Editor's Note: NBC Washington intern Allison Pecorin is heading back to the University of Missouri, where she will be a senior. Thursday, she took on one last challenge.
"You see that black hole in the sky and then the corona bursts out and it's like it just hits you straight to your soul."
That's how eclipse chaser and amateur astronomer Jackie Beucher described seeing a total solar eclipse.
Who wouldn't want to see that?
There's a total eclipse coming Aug. 21, and as the celestial fates would have it, I will be right in its path. I'll be back at Mizzou, where the looming eclipse is already a Very Big Deal.
So when Storm Team4 Meteorologist Amelia Draper walked by my desk wearing a pair of blacked out 3-D movie theater-type glasses a few days ago, I decided I really ought to get my own pair.
It seemed easy enough. Dozens of places claim to sell and distribute the glasses, and they're free or at most $2.
Washington, D.C., Maryland and Virginia local news, events and information
But it turns out these things are nearly impossible to find.
So, I went on a hunt, looking for the glasses on behalf of me, all of my summer coworkers who suddenly wanted a pair and on behalf of eclipse-interested people everywhere who really should have gone shopping earlier.
Here's how it went.
Frantic Phone Calls
I don't have a car, and I wasn't ready to spend hundreds Ubering around the greater D.C. area to pop into stores. So I started my morning making calls.
I called the major stores in the area and asked the same question over and over: Do you have eclipse glasses available for purchase?
Target doesn't sell them, Lowe's is clean out of stock. I struck out with Sam's Club; Walgreens returned nothing. I called several Walmart locations that were not helpful.
Then, I did a quick Amazon Prime search. Pairs are available online, but they generally come in packs or are much more expensive than the $1 I was hoping to spend.
I called a few of the area's libraries that were supposed to be giving away the glasses for free. All of the libraries that I contacted said they had run out of the glasses, and weren't sure when they'd be getting more.
I tried the Smithsonian National Air and Space Museum, but I didn't hear back from them, and with time ticking down I had to move on to other options.
Getting the Expert Involved
By this point in my morning, I was starting to feel the pressure. So I asked on our in-house eclipse expert, Amelia Draper, if she could give me a little bit of guidance.
Amelia's pair is straight from NASA (she's kind of a big deal.) Her pair of cardboard glasses are pitch black, and when you put them on you can't see a thing out of them.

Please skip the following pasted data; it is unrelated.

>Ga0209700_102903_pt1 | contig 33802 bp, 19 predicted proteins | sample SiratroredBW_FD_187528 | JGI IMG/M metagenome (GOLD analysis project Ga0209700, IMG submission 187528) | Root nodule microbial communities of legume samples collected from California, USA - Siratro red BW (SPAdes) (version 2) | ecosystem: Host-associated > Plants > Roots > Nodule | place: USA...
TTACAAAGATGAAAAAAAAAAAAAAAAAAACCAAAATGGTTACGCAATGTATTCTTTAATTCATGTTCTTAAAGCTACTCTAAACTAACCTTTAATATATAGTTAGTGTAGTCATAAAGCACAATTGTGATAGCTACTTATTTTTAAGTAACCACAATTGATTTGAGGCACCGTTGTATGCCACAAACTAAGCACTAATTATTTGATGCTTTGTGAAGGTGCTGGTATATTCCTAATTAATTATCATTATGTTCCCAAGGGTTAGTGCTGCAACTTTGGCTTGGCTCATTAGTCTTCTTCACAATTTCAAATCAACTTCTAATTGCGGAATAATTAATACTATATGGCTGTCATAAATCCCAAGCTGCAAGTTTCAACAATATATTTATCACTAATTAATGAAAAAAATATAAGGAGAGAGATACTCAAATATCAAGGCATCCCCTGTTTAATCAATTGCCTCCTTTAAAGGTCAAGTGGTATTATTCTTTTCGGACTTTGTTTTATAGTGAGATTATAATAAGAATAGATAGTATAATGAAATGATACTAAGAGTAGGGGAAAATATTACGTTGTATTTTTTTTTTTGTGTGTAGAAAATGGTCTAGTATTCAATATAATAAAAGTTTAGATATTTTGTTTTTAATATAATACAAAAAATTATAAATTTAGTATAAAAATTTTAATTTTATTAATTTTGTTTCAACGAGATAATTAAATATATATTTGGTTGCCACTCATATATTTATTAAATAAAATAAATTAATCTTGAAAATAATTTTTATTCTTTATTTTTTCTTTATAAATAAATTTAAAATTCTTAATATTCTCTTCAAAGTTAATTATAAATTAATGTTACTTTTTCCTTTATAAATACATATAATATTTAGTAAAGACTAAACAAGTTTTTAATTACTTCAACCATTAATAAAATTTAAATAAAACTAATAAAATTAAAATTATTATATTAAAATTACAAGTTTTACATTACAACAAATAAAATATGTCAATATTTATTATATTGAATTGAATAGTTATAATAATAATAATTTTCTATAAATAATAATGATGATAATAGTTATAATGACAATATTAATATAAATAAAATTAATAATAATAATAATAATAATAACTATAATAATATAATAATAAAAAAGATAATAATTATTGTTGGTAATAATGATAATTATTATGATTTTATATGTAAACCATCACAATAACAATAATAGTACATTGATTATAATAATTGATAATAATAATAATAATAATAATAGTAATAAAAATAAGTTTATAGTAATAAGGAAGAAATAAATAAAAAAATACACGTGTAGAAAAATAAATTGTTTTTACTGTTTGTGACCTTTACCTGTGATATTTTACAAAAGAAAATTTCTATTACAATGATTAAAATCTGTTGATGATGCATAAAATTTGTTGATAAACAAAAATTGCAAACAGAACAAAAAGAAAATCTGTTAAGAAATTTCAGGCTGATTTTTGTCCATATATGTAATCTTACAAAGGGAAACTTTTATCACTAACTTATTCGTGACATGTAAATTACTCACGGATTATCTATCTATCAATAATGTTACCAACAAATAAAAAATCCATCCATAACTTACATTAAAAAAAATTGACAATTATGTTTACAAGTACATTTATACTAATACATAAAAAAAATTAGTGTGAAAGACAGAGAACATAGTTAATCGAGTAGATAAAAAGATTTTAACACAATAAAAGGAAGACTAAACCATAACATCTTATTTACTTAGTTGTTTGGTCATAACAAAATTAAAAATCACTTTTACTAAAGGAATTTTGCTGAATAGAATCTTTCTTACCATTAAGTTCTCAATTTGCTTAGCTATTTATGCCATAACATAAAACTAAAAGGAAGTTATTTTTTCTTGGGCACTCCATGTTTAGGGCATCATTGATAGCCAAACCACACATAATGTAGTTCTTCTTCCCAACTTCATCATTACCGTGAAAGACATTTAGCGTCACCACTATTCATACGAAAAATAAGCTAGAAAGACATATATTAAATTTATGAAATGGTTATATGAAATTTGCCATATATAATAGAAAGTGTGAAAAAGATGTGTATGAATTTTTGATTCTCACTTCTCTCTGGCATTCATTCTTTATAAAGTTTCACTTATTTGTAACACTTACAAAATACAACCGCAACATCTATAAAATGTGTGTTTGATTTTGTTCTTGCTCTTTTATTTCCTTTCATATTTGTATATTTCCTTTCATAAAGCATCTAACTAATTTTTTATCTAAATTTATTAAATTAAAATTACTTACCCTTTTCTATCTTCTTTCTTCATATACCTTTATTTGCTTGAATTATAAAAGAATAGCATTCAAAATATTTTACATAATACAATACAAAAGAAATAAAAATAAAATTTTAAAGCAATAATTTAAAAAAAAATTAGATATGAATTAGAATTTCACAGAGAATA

Amelia also showed me the print on the inside of her glasses.
She told me that it's really important to buy a pair of glasses that are official. That means they have language printed somewhere on them that says they "conform to the transmission requirements of ISO 12312-2" and "Filter for Direct Observation of the Sun."
Normal sunglasses aren't going to cut it. You can do serious damage to your eyes if you don't have the right filter. Amelia emphasized this: Do not stare at the eclipse without glasses.
I told Amelia that I was starting to get nervous that I wouldn’t have a pair for the big day, and she told me in a worst case scenario I could buy welders' glass and look at the eclipse through that.
But after a few more phone calls, I found one Walmart that had just what I needed. Unfortunately this Walmart was half-an-hour away, near Alexandria, Virginia.
It was a lengthy Uber ride from Tenleytown to Richmond Highway Walmart.
When I arrived, I took off -- speed walking around the Walmart, eyeballing each aisle of merchandise looking for the glasses. No luck. I asked a sales associate and she told me she didn't think they had any. My heart sunk.
I made a beeline for the customer service desk. I was on my way to the front of the store when there, sitting in a large display in front of self-checkout, I found them.
This Walmart had tons of pairs of glasses for $1 each. I ran to the checkout with 10 pairs. Each pair is paper and has the American flag printed on it. The lenses are so dark they blind you when you put them on.
I opened a pair to make sure it was an official pair like Amelia had told me about. It was.
In that moment, those glasses were the most beautiful thing I had ever seen. I'm officially ready for the 2017 eclipse.